I want you to think back on a time when you or someone else was working with a horse and something just didn’t feel right about what was being done. The person wasn’t outright beating the horse, we all know that’s wrong, but you just had the feeling that whatever was being done wasn’t ethical, and it wasn’t good for the horse in any sense. My intent for this article is to tell you to listen to those instincts. As horsemen and women who respect the horse as a conscious being, not a machine or a tool for human fun, it is our responsibility to be aware of what we do and watch our horses for signs of pain, fear, and discomfort, because the horse won’t always tell you.
I believe there are several reasons why a lot of mainstream horse training has become “stuck in its ways”, and why many good hearted people unknowingly use training or handling tactics that are painful and even abusive to the horse.
Let’s compare dog training to horse training. I would make the argument, from personal experience, that the idea of positive reinforcement is much more widely accepted and used in dog training circles. In horse training, on the other hand, it is typically not well understood, and some horse trainers will immediately dismiss positive reinforcement as ineffective and coddling. Could one of the reasons be that dogs express pain quicker than horses?
There could be a number of reasons why painful training equipment and abusive tactics continue to be used by many riders and trainers, but is it possible that one of the main reasons people have not taken a second look at some “bad” methods is that the horse is silent? Think about it – what happens if you walk up to a dog and kick it in the stomach? The dog will yelp – most dogs have no problem making noise and letting you know when something hurts. Now walk up to a horse and yank on his bit. (and to be very clear here – yanking a bit causes physical pain to a horse (even a “hard-mouthed” horse), if he can feel a fly on his lips he can sure as heck feel that bit hitting his tender tongue and gums.) But does the horse make a sound? No, he probably throws his head up, but he won’t usually make any noise. Can you imagine if horses shrieked or yelped every time a bit was yanked in their mouths, a spur dug into their side, or a chain tightened across their nose? Perhaps there would be more awareness of how harsh some training tools and methods really are.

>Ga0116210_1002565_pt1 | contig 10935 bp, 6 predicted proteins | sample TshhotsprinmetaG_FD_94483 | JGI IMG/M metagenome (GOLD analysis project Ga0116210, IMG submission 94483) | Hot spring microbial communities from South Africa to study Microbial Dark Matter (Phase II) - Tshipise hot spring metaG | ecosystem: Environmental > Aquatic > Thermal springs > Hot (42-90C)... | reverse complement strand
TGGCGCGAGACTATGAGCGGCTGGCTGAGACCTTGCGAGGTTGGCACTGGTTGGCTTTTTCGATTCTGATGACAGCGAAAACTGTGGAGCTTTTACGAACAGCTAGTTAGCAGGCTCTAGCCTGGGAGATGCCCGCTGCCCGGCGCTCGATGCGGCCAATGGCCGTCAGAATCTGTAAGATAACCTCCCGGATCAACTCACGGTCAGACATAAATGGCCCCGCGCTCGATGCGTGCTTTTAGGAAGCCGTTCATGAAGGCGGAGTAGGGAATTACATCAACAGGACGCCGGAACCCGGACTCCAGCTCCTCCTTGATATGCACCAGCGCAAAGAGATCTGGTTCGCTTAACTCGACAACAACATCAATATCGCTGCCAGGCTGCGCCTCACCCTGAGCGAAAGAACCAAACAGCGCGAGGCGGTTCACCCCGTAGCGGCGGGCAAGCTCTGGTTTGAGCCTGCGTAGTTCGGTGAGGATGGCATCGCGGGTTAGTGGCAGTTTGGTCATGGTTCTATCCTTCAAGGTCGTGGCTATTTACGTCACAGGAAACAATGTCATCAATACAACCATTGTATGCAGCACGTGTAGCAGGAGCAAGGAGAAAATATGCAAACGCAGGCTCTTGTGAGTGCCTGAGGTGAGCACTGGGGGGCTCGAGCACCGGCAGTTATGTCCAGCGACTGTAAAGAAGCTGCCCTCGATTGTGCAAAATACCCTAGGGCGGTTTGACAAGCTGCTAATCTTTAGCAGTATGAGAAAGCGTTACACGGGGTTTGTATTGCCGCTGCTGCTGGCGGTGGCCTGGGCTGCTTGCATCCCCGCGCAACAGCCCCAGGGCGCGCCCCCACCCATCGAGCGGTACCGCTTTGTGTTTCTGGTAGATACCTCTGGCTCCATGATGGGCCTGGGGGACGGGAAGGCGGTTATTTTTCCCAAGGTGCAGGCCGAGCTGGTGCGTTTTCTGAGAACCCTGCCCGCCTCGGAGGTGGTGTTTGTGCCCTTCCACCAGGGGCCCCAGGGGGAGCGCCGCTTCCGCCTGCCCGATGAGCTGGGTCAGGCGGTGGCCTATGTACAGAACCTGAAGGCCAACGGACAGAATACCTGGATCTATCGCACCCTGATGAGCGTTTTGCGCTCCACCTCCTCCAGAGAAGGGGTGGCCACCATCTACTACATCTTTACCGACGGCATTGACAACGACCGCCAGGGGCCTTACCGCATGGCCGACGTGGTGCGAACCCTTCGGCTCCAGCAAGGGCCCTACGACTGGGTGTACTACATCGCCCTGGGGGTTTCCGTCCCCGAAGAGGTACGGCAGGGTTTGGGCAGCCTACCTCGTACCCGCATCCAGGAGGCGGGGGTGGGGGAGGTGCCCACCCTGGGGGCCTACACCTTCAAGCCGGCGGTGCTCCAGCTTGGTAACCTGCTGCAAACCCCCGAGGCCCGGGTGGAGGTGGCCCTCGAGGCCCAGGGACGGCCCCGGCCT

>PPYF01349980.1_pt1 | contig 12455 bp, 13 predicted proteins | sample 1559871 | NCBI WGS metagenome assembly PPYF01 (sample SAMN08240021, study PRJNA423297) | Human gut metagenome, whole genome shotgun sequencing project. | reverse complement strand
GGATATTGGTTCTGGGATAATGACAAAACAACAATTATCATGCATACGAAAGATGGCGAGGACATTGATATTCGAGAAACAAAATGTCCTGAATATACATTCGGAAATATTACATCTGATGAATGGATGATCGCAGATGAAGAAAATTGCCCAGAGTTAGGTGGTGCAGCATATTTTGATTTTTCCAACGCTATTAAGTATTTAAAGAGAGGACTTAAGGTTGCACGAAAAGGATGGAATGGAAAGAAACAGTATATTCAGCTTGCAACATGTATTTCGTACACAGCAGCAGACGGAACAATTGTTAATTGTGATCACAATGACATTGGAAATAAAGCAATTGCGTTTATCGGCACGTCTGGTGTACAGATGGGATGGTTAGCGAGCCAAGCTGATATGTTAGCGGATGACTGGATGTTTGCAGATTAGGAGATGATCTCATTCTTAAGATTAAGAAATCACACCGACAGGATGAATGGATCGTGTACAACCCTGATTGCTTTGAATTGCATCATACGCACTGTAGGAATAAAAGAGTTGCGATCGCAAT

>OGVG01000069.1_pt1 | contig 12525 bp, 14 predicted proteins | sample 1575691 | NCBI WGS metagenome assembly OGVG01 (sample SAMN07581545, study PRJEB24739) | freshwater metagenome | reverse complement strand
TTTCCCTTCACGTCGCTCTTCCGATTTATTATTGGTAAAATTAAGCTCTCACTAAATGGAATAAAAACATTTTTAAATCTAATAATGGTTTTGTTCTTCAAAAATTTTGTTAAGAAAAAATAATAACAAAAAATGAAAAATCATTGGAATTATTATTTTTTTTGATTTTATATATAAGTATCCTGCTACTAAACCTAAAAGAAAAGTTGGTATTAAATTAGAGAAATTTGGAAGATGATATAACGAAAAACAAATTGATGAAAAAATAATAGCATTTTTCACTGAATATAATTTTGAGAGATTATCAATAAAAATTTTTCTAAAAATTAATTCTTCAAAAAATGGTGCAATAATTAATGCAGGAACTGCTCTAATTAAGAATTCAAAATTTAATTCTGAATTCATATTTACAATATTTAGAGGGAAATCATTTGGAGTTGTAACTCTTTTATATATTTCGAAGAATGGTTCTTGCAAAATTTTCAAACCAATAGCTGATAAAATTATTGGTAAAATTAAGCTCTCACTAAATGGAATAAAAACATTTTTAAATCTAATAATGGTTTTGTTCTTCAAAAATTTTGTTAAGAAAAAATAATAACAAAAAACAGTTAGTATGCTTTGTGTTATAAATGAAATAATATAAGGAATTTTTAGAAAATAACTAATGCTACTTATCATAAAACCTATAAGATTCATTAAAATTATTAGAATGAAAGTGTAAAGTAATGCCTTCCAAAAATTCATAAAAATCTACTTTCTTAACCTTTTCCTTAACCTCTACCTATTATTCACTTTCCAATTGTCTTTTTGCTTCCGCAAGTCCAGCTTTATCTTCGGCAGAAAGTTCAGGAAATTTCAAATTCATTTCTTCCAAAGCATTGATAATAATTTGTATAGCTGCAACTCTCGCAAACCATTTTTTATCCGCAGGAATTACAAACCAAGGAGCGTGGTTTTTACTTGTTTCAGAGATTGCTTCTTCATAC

I recently reviewed a book on my product reviews site called Animals in Translation by Temple Grandin. It was an excellent book on animal behavior and in one particular section, Temple made this same point and also gave it a more scientific backing. Horses are prey animals, therefore they instinctually do not want to draw attention to themselves. Predators, on the other hand, don’t care if other animals know they are nearby. They will yelp and yowl and sometimes be big sissys about pain, where a prey animal knows that to survive, it must put on its poker face and not make a sound. In the wild, a sick or injured animal will be the first to be picked off by a predator, so prey species have learned to remain silent and stoic.
We must take greater care to recognize pain in our horses – look at their eyes and the tightness around their faces, and be aware of that instinctual “this isn’t right” feeling we get when something just doesn’t seem ethical.
My point with this article is not to claim that I never let the butt end of my lead rope or my stick connect with one of my horses if they show dangerous behavior or need more motivational pressure, but physical pain is not the intent, and I strive to be very aware of everything I do and the horse’s reaction to it. I believe that the real problem is that a lot of pain, both physical and emotional, is afflicted on horses, without the person really understanding what they are doing and how it truly affects the horse.
Food for thought, anyway. Your opinion?